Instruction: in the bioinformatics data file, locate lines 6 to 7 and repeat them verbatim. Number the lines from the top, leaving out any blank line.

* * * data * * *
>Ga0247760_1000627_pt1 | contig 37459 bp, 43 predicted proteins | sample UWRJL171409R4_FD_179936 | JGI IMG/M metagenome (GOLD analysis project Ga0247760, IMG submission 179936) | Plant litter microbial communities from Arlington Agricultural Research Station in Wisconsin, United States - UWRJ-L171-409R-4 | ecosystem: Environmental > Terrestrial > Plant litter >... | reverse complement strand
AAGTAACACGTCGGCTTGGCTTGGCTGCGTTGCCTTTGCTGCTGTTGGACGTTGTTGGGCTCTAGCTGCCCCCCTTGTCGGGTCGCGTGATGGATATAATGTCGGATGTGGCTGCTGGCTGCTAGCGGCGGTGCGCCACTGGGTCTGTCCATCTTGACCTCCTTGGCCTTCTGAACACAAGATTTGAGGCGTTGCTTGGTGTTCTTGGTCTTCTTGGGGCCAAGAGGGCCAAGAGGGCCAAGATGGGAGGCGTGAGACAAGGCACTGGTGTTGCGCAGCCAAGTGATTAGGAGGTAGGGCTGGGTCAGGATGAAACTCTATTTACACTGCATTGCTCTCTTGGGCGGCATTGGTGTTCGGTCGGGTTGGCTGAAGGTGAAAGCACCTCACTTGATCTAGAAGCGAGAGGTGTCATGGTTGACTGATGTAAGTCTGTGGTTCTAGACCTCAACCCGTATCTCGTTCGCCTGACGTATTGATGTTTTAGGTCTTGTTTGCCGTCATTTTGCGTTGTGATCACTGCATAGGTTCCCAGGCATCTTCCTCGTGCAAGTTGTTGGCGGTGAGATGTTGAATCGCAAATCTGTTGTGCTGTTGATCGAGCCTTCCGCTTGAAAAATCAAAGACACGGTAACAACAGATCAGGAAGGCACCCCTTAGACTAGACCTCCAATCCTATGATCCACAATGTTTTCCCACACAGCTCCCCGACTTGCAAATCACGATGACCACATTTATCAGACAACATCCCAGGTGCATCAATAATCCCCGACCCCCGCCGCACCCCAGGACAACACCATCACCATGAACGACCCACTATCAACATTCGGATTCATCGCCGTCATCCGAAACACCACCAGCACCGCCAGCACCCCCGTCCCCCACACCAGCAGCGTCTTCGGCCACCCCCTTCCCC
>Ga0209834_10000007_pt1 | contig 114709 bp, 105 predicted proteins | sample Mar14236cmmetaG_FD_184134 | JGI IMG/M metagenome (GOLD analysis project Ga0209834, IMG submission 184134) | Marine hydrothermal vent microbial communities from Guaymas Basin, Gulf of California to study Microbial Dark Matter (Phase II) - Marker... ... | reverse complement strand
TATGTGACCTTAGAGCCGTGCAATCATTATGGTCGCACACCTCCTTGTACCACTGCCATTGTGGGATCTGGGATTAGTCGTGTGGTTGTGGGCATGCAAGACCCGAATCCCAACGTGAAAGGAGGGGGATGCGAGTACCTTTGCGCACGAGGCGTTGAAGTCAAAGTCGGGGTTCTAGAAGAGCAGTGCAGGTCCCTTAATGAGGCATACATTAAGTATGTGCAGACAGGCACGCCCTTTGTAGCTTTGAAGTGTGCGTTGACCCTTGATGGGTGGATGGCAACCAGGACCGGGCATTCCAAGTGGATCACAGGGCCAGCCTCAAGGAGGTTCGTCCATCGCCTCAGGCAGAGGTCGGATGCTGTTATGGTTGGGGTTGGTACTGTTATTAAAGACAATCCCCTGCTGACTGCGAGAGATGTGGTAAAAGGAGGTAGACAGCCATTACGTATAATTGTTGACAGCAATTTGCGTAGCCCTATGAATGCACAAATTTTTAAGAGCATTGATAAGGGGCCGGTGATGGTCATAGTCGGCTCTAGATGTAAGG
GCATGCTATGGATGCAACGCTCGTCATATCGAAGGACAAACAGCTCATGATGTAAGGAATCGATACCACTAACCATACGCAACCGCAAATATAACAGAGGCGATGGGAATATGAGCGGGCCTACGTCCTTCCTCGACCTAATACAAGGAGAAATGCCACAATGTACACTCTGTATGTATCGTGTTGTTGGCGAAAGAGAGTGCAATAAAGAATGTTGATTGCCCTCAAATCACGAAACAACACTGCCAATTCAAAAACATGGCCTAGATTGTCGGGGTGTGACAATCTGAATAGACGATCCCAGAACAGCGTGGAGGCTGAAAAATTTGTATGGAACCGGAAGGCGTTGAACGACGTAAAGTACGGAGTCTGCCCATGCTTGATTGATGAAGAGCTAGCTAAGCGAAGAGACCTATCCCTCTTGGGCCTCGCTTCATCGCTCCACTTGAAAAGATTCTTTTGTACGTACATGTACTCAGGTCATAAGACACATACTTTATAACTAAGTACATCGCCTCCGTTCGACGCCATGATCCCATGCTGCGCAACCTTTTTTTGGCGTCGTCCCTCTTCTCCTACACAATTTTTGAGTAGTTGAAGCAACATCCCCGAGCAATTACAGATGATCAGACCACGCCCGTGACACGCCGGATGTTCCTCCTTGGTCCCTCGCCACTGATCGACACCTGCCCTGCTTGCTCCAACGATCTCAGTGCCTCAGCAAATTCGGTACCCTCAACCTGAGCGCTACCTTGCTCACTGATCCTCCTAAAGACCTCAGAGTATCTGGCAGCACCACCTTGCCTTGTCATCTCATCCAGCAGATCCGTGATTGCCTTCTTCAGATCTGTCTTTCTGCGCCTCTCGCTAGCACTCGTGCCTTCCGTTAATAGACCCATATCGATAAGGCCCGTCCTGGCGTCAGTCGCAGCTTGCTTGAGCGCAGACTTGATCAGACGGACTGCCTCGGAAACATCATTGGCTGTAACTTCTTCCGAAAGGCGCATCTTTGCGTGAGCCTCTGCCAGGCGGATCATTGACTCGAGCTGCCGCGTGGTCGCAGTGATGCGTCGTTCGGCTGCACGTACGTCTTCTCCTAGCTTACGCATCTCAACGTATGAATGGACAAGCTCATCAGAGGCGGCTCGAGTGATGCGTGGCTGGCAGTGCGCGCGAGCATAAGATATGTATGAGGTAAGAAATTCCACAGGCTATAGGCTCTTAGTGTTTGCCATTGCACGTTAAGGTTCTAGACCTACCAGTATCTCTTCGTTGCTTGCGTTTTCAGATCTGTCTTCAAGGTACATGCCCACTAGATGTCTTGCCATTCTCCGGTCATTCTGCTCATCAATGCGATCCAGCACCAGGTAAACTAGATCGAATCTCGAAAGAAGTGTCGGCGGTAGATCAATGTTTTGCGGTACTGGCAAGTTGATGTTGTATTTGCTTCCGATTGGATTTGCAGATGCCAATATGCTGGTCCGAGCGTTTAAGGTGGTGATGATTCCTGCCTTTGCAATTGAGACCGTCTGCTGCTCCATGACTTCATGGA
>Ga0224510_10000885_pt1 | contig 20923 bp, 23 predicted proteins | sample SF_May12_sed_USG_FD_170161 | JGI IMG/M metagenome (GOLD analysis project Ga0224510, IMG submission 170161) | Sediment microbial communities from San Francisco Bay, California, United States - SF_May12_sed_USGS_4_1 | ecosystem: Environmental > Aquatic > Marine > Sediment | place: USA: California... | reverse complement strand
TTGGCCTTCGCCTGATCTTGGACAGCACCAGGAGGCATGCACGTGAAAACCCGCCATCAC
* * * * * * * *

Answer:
>Ga0224510_10000885_pt1 | contig 20923 bp, 23 predicted proteins | sample SF_May12_sed_USG_FD_170161 | JGI IMG/M metagenome (GOLD analysis project Ga0224510, IMG submission 170161) | Sediment microbial communities from San Francisco Bay, California, United States - SF_May12_sed_USGS_4_1 | ecosystem: Environmental > Aquatic > Marine > Sediment | place: USA: California... | reverse complement strand
TTGGCCTTCGCCTGATCTTGGACAGCACCAGGAGGCATGCACGTGAAAACCCGCCATCAC